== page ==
The Internet Corporation for Assigned Names and Numbers (ICANN) will be issuing new generic top level domain names (gTLDs), like .sport or .hotel, to applicants later this year. Although the availability of generic top level domains is applauded by some because they will give companies another means to control their brand, others fear it will confuse consumers and create more venues for cybersquatting.
The deadline for objections to the new gTLDs is March 13, 2013.
The Domain Name System and Cybersquatting
Instead of memorizing a string of numbers to point to a website, the domain name system (DNS) allows us to point to websites using language that is more meaningful to us, like www.LAIPLA.net. DNS creates a logical hierarchical system. The top level domain name is at the top of the naming hierarchy and appears on the right most section of a domain name, for example, here it would be .net. The next level is the second-level domain name, LAIPLA.
By registering a gTLD an entity will be controlling its own registry, subject to an agreement with ICANN. This could make it more difficult for trademark holders to protect their marks against cybersquatting because it will be challenging for them to police their marks for every new domain that is registered with the gTLD. There are about 1900 active applications for gTLDs. The list of applications is available on ICANN’s webste. However, if the costs for registering a domain with the new gTLDs are substantially higher than the fees that cybersquatters are accustomed to, it is possible that the economics will not make sense for cybersquatters.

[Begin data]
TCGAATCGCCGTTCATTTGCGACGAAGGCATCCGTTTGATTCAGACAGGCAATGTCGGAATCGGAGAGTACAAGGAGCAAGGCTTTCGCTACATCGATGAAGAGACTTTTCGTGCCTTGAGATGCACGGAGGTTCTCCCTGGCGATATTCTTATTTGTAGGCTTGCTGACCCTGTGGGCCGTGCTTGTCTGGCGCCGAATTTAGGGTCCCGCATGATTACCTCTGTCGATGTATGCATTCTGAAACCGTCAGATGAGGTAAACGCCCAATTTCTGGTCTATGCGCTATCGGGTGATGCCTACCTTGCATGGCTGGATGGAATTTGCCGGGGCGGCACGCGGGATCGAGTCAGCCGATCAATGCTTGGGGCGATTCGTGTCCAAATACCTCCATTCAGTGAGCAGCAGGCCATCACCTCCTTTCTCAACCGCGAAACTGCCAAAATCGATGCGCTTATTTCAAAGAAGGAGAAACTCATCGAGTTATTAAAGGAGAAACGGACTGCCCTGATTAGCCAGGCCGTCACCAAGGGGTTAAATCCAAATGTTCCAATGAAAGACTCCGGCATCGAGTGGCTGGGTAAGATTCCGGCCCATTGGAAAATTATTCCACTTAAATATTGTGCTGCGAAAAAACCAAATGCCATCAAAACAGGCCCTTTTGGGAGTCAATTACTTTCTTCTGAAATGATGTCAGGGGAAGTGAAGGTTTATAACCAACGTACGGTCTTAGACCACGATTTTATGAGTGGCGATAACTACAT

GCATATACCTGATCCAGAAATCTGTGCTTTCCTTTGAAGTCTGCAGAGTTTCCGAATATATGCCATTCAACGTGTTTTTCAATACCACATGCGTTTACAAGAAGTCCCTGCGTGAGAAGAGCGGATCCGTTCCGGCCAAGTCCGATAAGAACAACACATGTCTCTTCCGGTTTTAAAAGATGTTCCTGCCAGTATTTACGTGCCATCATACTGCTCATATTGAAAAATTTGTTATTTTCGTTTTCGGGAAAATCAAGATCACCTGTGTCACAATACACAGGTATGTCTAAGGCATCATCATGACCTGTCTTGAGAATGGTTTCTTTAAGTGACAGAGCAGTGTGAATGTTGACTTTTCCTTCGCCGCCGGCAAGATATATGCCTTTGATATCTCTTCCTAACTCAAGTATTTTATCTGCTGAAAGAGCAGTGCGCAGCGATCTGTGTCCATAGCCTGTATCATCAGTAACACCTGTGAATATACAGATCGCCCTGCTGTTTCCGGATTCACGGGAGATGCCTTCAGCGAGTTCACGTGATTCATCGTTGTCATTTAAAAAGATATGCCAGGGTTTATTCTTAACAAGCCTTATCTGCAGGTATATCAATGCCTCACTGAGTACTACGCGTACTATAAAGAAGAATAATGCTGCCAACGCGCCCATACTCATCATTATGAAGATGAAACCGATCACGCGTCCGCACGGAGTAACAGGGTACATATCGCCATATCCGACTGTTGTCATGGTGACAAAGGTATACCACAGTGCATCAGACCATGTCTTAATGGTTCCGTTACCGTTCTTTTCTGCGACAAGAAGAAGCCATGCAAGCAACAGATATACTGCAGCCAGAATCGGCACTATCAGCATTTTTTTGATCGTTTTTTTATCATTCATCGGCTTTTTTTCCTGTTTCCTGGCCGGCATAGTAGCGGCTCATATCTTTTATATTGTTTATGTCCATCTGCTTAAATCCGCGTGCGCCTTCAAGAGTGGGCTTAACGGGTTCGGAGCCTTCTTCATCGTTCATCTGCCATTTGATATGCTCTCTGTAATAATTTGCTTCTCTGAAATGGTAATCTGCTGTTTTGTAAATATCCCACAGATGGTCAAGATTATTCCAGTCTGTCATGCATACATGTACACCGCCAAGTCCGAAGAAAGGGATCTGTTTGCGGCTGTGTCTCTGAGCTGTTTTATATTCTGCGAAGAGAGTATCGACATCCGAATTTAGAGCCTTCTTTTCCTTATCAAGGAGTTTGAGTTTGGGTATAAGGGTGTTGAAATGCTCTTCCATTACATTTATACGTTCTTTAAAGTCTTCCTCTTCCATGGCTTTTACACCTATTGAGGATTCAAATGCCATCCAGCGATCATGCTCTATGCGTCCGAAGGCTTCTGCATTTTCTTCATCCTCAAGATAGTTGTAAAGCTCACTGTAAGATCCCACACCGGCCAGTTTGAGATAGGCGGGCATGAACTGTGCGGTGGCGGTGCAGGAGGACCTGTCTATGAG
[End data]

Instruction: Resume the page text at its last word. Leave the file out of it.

Grounds for Objections
There are four grounds to object to a gTLD, including string confusion, legal rights, limited public interest, and a community objection. A string confusion objection applies when the applied for gTLD creates a likelihood of confusion with an existing TLD or another applied for gTLD. A legal rights objection applies when the applied for gTLD infringes the legal rights of the objector. A limited public interest objection applies when the applied for gTLD would violate the accepted legal norms of morality and public order of international law. Finally, the community objection applies when there is substantial opposition to the applied for gTLD from the community to which the gTLD is targeted, and this objection must be brought by a member of this community.
Objecting parties should file with the following organizations, depending on what ground they are objecting: The International Centre for Dispute Resolution for string confusion objections; The Arbitration and Mediation Center for the World Intellectual Property Organization for legal rights Objections; The International Center of Expertise of the International Chamber of Commerce for limited public Interest and community objections.